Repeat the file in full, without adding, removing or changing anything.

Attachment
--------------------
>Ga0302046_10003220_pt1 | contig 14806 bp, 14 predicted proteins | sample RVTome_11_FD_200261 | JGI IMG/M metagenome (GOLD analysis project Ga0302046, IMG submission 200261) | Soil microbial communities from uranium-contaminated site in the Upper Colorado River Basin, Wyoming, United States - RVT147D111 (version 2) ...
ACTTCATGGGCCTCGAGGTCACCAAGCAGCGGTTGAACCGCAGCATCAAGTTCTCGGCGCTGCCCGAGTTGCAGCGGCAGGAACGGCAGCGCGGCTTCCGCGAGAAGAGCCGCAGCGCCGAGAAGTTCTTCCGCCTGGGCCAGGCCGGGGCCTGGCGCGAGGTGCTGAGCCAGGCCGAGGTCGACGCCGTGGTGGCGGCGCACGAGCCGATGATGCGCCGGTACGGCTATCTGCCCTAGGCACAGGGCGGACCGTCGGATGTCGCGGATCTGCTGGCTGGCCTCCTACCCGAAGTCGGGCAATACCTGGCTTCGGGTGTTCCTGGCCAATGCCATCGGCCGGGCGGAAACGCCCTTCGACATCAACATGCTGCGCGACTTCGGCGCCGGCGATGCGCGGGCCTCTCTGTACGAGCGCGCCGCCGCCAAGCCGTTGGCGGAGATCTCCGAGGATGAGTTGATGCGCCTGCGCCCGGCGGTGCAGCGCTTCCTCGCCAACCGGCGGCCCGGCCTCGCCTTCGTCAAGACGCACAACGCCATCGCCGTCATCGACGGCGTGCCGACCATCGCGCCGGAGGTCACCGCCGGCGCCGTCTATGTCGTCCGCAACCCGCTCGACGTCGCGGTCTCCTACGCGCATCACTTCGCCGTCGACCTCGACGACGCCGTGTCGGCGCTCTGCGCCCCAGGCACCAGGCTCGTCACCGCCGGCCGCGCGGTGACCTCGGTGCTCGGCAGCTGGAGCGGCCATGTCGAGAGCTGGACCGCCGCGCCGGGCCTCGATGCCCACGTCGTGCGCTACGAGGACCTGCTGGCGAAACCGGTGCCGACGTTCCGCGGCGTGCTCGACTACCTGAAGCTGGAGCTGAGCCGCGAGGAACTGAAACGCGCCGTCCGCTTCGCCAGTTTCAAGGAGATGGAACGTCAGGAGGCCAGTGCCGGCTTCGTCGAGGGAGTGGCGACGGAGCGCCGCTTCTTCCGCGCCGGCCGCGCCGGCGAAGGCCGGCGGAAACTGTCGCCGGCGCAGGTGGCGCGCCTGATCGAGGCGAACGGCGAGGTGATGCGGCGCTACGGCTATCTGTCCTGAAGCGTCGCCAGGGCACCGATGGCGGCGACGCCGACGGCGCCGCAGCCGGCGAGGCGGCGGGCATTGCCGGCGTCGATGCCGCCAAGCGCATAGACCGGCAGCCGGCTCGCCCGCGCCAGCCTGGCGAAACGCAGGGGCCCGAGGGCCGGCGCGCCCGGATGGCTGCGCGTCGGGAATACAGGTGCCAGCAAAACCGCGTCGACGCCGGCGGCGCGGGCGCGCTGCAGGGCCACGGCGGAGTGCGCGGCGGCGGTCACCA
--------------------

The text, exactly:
>Ga0302046_10003220_pt1 | contig 14806 bp, 14 predicted proteins | sample RVTome_11_FD_200261 | JGI IMG/M metagenome (GOLD analysis project Ga0302046, IMG submission 200261) | Soil microbial communities from uranium-contaminated site in the Upper Colorado River Basin, Wyoming, United States - RVT147D111 (version 2) ...
ACTTCATGGGCCTCGAGGTCACCAAGCAGCGGTTGAACCGCAGCATCAAGTTCTCGGCGCTGCCCGAGTTGCAGCGGCAGGAACGGCAGCGCGGCTTCCGCGAGAAGAGCCGCAGCGCCGAGAAGTTCTTCCGCCTGGGCCAGGCCGGGGCCTGGCGCGAGGTGCTGAGCCAGGCCGAGGTCGACGCCGTGGTGGCGGCGCACGAGCCGATGATGCGCCGGTACGGCTATCTGCCCTAGGCACAGGGCGGACCGTCGGATGTCGCGGATCTGCTGGCTGGCCTCCTACCCGAAGTCGGGCAATACCTGGCTTCGGGTGTTCCTGGCCAATGCCATCGGCCGGGCGGAAACGCCCTTCGACATCAACATGCTGCGCGACTTCGGCGCCGGCGATGCGCGGGCCTCTCTGTACGAGCGCGCCGCCGCCAAGCCGTTGGCGGAGATCTCCGAGGATGAGTTGATGCGCCTGCGCCCGGCGGTGCAGCGCTTCCTCGCCAACCGGCGGCCCGGCCTCGCCTTCGTCAAGACGCACAACGCCATCGCCGTCATCGACGGCGTGCCGACCATCGCGCCGGAGGTCACCGCCGGCGCCGTCTATGTCGTCCGCAACCCGCTCGACGTCGCGGTCTCCTACGCGCATCACTTCGCCGTCGACCTCGACGACGCCGTGTCGGCGCTCTGCGCCCCAGGCACCAGGCTCGTCACCGCCGGCCGCGCGGTGACCTCGGTGCTCGGCAGCTGGAGCGGCCATGTCGAGAGCTGGACCGCCGCGCCGGGCCTCGATGCCCACGTCGTGCGCTACGAGGACCTGCTGGCGAAACCGGTGCCGACGTTCCGCGGCGTGCTCGACTACCTGAAGCTGGAGCTGAGCCGCGAGGAACTGAAACGCGCCGTCCGCTTCGCCAGTTTCAAGGAGATGGAACGTCAGGAGGCCAGTGCCGGCTTCGTCGAGGGAGTGGCGACGGAGCGCCGCTTCTTCCGCGCCGGCCGCGCCGGCGAAGGCCGGCGGAAACTGTCGCCGGCGCAGGTGGCGCGCCTGATCGAGGCGAACGGCGAGGTGATGCGGCGCTACGGCTATCTGTCCTGAAGCGTCGCCAGGGCACCGATGGCGGCGACGCCGACGGCGCCGCAGCCGGCGAGGCGGCGGGCATTGCCGGCGTCGATGCCGCCAAGCGCATAGACCGGCAGCCGGCTCGCCCGCGCCAGCCTGGCGAAACGCAGGGGCCCGAGGGCCGGCGCGCCCGGATGGCTGCGCGTCGGGAATACAGGTGCCAGCAAAACCGCGTCGACGCCGGCGGCGCGGGCGCGCTGCAGGGCCACGGCGGAGTGCGCGGCGGCGGTCACCA